Our group earlier reported that P4 activates the ERK signaling pathway to mediate its neuroprotective actions (27), whereas APα increased proliferation through activation of the γ-aminobutyric acid (GABA)A receptor and L-type Ca2+ channel (34). To determine the signaling pathway required for P4-induced proliferation, BrdU ELISA was carried out in rNPCs exposed to pharmacological agents to interrogate the ERK and Ca2+-dependent systems. At 24 h, P4 induced a cumulative increase of 26.3 ± 1.6% (P < 0.001 vs. vehicle) in rNPC proliferation, an effect that was abolished by the ERK inhibitor UO126 and not significantly affected by the same dose of the inactive analog of UO124 (P = 0.17) (Fig. 4C4C).). Application of neither bicuculline (GABAA receptor antagonist) nor nifedipine (L-type Ca2+ channel blocker) inhibited P4-induced rNPC proliferation (Fig. 5D5D).). Together, results of these analyses indicate that P4-induced rNPC proliferation is dependent on the ERK signaling pathway.

Figure 5
The proliferative effect of P4 is independent of cPR binding affinity. Rat NPCs were starved for 4 h before treatment of P4 and its analogs (1 × e−12 to 1 × e−4 m) for 24 h, and cell proliferation was evaluated by BrdU ...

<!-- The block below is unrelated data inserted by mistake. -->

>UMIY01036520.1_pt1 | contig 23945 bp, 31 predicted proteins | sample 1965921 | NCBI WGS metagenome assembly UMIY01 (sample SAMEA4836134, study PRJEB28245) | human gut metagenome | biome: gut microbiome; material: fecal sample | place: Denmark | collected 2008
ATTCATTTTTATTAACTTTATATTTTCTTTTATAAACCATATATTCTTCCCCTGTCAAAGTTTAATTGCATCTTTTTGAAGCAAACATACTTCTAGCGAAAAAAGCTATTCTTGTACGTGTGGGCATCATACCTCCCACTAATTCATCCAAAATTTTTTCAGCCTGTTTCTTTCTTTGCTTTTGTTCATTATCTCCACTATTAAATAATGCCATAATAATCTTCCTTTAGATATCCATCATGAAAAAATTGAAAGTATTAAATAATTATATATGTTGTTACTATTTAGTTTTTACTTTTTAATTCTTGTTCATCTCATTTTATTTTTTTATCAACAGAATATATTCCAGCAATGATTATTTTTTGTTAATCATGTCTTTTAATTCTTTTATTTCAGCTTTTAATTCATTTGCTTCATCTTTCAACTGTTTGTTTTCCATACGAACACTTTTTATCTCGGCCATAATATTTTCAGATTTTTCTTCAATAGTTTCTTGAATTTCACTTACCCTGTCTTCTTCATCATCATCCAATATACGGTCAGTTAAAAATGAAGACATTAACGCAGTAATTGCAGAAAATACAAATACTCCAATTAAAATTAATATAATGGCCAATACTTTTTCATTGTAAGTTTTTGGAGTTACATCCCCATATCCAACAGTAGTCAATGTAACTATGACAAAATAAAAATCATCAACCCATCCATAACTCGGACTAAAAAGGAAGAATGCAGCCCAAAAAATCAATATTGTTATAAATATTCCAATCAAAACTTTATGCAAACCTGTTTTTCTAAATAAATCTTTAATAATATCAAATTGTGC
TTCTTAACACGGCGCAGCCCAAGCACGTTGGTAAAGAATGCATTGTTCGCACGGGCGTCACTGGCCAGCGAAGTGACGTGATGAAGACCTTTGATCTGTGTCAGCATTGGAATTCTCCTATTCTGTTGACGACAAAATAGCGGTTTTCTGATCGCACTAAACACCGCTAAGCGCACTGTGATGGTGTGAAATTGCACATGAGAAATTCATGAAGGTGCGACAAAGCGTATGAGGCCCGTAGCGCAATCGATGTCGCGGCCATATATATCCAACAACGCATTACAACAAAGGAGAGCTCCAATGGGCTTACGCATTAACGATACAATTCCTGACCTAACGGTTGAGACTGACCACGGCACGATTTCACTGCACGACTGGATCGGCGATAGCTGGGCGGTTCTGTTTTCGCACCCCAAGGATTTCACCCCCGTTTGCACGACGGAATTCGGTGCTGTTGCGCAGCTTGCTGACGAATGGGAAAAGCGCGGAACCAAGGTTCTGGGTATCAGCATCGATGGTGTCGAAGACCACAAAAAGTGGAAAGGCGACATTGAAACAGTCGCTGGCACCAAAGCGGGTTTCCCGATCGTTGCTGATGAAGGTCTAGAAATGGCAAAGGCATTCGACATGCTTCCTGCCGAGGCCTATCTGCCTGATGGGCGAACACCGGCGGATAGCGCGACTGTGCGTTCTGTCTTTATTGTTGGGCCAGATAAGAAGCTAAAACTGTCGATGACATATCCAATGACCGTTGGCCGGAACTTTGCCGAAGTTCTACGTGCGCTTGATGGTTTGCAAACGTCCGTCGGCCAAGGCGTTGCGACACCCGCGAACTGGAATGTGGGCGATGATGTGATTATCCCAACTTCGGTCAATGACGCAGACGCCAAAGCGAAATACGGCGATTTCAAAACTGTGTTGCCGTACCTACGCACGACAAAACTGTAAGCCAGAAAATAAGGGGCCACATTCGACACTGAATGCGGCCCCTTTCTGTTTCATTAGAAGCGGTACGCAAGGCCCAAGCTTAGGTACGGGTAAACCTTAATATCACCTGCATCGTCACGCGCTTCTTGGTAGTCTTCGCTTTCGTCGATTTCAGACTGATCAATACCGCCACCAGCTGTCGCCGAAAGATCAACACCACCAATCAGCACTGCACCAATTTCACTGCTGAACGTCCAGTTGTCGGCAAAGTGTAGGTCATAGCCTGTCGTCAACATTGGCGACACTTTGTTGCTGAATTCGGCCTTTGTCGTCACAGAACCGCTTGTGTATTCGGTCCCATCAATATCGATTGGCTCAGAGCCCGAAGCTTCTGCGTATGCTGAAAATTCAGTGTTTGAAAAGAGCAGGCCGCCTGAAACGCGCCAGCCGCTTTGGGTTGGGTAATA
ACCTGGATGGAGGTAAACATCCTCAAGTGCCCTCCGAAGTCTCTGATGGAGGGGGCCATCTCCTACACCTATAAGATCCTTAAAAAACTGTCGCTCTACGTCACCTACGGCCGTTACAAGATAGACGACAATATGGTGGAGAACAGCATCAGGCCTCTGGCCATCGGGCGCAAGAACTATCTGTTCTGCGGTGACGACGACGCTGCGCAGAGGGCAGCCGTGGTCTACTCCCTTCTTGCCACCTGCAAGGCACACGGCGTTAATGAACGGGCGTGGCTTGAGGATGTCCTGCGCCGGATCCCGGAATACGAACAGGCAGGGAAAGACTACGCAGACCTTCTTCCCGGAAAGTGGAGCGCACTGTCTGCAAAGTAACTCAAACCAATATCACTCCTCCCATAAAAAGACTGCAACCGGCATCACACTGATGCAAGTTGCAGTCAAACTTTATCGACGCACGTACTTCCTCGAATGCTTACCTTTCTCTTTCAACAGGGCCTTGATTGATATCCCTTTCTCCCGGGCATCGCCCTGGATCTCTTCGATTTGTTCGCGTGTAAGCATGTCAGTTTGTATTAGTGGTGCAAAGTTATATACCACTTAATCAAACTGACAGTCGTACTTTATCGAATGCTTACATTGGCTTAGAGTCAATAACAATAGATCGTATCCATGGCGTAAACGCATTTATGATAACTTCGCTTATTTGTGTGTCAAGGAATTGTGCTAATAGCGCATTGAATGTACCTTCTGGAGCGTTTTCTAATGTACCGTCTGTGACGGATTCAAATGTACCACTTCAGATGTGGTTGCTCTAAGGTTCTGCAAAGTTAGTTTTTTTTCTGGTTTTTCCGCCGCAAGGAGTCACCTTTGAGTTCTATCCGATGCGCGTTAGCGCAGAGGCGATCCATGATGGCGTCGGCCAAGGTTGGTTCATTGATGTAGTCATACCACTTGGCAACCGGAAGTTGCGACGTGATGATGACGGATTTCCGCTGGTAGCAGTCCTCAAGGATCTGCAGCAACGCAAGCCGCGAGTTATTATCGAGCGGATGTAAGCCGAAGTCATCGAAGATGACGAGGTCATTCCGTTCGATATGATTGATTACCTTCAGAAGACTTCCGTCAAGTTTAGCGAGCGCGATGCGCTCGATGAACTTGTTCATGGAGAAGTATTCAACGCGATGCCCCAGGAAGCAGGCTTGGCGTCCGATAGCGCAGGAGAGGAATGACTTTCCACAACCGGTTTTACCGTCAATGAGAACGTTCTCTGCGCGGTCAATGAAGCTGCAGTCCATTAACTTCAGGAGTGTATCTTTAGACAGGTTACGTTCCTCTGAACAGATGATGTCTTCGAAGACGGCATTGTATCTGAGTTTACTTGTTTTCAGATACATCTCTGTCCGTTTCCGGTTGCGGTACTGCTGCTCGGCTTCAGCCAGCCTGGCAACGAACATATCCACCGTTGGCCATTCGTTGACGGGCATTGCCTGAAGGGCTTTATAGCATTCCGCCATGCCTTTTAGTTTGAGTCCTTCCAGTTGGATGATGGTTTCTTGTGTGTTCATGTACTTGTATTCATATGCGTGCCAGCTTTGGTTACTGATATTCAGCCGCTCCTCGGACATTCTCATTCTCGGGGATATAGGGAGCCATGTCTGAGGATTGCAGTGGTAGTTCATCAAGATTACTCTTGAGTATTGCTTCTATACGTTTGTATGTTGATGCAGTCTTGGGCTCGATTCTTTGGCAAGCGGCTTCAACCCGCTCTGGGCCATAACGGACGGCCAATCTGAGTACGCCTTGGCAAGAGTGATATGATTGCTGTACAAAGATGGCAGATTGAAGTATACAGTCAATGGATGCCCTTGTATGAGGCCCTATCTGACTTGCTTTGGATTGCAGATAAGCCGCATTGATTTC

The proliferative effect of progesterone is independent of cPR binding affinity

To determine the structure and activity relationship for P4-induced rNPC proliferation, BrdU ELISA was used to compare the proliferative effects of P4 and its structural analogs at the same concentrations (Fig. 5A5A).). Results indicated that at 24 h, P4, APα, and ganaxolone were equally efficacious at their EC100 concentrations, with EC100 values being 1 × e−10 m, 1 × e−8, and 1 × e−5 m, respectively. Epiallopregnanolone exhibited moderate proliferative efficacy, whereas epipregnanolone, allopregnanetriol, pregnanolone sulfate, 5α-dihydroprogesterone, and 5α-pregnan-3β-ol were ineffective. Additionally, allopregnandiol induced a significant decrease in BrdU incorporation in a dose-dependent manner, consistent with its effect on rNPC differentiation (34). APα, epiallopregnanolone, and epipregnanolone are three molecules that differ in the position of the 3-hydroxyl and 5-hydrogen groups. Change in one or both α-positioned group(s) to the β-position results in a decrease in the proliferative efficacy (epiallopregnanolone) and eventually resulting in ineffectiveness (epipregnanolone). Computational modeling revealed three critical structural features: the 18th ketone group position, the α-positioned fifth hydrogen, and the at the third hydroxyl group (Fig. 5B5B).). Importantly, these structural features matched with the binding features required for PGRMC1 (41).